roving wound onto a mandrel in a continuous process where cut glass, sand and polyester or epoxy are added to the product. O-Tek is one of 22 plants worldwide that produce potable water pipes using Flowtite. It was chosen for the project to help eliminate joints in the piping, which is where many water pipe leaks occur. AOC worked with Flowtite many years ago and had compatible resins that are corrosion resistant against wastewater treatment chemicals. Three different pipes were manufactured to manage internal pressure ranging from 145 to 464 pounds per square inch to move the rapid water from the river to the new plant. The 1.9 miles of piping are used for two independent tunnels, one as an interior liner spanning 643 feet (and is not impacted by interior or exterior soil pressure), the other 4,167 feet are used as aerial piping, which does take advantage of the internal pres- sure requirement ranges.

The benefits of composite pipes over competitive materials are inherent and include longer life, corrosion resistance, smoother pipe surface for the water to move faster, and lighter pipes for builders to install. “Really this project is a testimony to the benefits of composite potable water pipes in South American countries. Many cities in South America have aging or under developed water a huge rise in composite manufacturing, which will allow that development. Just take a look at the growing economical data from the composites industry in Brazil!”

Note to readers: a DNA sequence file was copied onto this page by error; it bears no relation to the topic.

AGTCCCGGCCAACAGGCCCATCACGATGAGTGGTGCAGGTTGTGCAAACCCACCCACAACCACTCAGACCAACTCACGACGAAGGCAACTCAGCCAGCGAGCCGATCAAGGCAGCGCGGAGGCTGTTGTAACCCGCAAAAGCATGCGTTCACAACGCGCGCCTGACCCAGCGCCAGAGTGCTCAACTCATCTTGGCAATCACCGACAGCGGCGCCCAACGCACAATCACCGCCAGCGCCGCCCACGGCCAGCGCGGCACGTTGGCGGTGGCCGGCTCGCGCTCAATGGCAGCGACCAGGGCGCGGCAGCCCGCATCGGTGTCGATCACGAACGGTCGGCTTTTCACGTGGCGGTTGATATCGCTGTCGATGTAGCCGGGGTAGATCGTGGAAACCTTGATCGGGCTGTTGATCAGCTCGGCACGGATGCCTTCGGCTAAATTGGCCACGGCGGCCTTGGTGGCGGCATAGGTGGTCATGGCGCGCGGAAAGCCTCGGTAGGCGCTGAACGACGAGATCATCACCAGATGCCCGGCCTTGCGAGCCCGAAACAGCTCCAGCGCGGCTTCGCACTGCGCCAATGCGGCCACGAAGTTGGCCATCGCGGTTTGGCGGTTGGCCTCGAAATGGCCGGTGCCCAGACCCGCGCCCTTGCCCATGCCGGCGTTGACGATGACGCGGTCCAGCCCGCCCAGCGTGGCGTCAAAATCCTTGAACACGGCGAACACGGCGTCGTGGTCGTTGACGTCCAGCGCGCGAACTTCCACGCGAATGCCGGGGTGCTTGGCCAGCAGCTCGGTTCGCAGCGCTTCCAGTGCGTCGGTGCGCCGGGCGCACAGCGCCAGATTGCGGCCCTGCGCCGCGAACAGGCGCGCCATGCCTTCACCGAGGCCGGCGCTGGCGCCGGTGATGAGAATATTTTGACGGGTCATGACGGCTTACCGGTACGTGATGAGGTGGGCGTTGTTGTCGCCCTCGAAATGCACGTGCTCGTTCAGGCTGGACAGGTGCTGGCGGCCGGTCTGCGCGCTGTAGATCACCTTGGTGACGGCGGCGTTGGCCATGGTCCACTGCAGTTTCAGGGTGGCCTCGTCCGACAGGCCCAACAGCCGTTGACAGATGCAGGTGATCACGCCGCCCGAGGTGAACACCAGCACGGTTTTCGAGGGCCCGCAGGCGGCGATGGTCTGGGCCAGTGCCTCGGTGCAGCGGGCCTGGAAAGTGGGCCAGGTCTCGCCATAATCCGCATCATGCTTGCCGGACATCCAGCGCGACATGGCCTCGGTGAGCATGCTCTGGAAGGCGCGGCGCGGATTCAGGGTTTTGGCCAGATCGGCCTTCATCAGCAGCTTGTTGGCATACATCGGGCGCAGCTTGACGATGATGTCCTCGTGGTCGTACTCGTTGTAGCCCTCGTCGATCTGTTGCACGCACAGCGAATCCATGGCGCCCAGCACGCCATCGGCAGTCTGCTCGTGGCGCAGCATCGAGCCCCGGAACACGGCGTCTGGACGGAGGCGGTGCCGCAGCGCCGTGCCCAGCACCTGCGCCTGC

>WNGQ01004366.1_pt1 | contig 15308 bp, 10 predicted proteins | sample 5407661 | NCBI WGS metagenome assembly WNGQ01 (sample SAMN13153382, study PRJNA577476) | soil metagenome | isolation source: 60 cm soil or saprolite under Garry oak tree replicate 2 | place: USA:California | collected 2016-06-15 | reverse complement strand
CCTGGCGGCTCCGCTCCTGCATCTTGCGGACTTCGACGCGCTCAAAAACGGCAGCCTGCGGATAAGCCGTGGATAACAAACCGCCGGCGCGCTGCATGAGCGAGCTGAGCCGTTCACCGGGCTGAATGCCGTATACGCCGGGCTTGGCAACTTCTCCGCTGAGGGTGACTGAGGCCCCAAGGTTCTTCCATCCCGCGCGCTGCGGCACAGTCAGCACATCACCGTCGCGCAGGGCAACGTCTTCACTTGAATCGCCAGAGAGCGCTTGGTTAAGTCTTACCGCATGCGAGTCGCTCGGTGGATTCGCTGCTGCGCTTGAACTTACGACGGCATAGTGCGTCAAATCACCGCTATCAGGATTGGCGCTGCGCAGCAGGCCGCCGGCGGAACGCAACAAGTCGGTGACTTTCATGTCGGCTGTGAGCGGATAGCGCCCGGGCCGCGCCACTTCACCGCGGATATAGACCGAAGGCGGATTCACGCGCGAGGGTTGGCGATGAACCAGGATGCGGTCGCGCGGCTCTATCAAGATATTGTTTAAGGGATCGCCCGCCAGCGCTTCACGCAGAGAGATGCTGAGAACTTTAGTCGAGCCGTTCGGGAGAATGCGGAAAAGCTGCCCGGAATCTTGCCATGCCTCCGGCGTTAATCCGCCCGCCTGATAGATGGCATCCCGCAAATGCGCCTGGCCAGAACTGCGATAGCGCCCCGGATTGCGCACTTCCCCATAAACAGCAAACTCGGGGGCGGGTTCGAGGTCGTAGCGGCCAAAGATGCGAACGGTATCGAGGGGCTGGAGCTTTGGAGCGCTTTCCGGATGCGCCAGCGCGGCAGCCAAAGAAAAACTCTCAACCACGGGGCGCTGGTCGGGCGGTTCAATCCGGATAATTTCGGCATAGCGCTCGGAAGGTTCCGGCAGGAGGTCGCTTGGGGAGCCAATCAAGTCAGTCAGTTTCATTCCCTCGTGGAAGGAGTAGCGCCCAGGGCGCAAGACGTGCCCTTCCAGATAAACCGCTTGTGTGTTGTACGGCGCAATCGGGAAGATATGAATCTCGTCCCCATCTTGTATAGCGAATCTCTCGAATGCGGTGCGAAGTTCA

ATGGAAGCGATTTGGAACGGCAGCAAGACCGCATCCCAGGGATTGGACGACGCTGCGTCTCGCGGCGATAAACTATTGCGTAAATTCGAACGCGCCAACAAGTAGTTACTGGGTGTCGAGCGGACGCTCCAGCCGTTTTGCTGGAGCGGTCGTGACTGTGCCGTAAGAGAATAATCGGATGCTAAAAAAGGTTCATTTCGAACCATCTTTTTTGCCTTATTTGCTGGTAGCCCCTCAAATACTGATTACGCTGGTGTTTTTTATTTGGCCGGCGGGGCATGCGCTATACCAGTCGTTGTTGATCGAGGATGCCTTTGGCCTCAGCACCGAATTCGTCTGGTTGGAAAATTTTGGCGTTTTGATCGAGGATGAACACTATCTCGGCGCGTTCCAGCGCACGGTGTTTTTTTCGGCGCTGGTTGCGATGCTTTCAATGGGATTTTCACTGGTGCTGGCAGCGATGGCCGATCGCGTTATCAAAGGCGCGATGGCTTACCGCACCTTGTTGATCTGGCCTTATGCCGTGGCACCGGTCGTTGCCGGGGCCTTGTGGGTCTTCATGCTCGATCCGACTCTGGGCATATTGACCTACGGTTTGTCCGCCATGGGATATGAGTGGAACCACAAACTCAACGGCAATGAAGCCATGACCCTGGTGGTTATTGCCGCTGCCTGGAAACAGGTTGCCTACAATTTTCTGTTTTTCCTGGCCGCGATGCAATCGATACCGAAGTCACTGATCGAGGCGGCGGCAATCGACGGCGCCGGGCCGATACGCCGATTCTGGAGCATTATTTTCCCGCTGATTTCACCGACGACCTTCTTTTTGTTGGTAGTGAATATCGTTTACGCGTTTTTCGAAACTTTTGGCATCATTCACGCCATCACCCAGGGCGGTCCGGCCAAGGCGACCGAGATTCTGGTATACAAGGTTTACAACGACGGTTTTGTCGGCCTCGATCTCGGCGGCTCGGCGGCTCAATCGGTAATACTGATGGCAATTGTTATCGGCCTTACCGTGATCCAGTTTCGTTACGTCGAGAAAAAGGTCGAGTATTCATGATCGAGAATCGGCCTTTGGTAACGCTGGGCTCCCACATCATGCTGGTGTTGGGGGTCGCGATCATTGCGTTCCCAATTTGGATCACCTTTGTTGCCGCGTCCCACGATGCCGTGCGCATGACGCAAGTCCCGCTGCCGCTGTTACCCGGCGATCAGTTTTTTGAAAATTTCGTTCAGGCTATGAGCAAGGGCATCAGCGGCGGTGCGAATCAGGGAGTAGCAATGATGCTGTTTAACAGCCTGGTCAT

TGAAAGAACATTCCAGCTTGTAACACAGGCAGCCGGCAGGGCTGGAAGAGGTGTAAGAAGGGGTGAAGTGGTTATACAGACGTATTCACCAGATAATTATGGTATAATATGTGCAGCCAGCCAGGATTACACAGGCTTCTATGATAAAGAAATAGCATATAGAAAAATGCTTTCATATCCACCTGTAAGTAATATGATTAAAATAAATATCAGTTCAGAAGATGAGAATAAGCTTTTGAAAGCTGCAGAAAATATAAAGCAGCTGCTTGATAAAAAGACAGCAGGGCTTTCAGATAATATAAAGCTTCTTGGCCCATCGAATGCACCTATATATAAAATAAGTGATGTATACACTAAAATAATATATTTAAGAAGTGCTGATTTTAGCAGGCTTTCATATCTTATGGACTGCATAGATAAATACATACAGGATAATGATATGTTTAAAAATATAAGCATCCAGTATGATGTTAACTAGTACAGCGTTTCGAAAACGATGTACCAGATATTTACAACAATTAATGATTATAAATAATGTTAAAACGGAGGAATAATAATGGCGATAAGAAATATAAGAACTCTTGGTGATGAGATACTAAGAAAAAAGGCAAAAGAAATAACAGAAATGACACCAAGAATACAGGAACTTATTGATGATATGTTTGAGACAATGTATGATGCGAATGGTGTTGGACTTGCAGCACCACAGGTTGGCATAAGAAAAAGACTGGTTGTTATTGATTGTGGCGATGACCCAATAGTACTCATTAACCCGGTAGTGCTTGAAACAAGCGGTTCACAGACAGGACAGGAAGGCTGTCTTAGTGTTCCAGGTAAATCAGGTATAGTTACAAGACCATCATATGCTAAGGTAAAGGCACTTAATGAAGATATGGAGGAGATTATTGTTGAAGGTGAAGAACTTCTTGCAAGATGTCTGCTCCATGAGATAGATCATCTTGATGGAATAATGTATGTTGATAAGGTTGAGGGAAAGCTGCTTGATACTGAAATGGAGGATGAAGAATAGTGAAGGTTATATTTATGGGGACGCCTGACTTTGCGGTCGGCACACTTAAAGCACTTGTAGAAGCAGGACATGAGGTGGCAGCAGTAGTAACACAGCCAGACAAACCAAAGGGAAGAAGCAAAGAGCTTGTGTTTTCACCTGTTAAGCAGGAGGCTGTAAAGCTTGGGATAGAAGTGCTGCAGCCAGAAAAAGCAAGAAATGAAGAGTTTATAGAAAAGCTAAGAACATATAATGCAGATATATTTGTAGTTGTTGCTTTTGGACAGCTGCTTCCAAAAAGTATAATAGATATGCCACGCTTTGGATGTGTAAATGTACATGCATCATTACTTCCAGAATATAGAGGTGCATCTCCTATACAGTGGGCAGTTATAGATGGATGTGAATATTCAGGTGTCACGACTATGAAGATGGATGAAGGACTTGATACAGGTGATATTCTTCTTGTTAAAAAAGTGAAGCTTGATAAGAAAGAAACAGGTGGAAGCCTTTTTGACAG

The bigger picture

Sadly, water sanitation isn’t only a problem for South America. Many countries around the world don’t have easy access to potable water. According to UNICEF, over 2 billion people around the world don’t have access to clean water.

Fortunately, governments are starting to see the benefits of clean water more readily available. Soon Many countries will need to invest in new water infrastructure suggesting that there may be an even larger global application for using composite pipes and CIPP to help make access to clean water more readily available.

Looking closer to home, many U.S. water pipelines are reaching their 50 year limit. That’s 800,000 miles of water and 500,000 miles of sewer pipes that will need to be replaced in the next 10 years. “Opportunities for Fiber Reinforced Plastics (FRP) Pipe in 2010-2015,” a report by composite consultant Lucintel, predicts that the global market for FRP pipes will reach $563.1 million by 2015.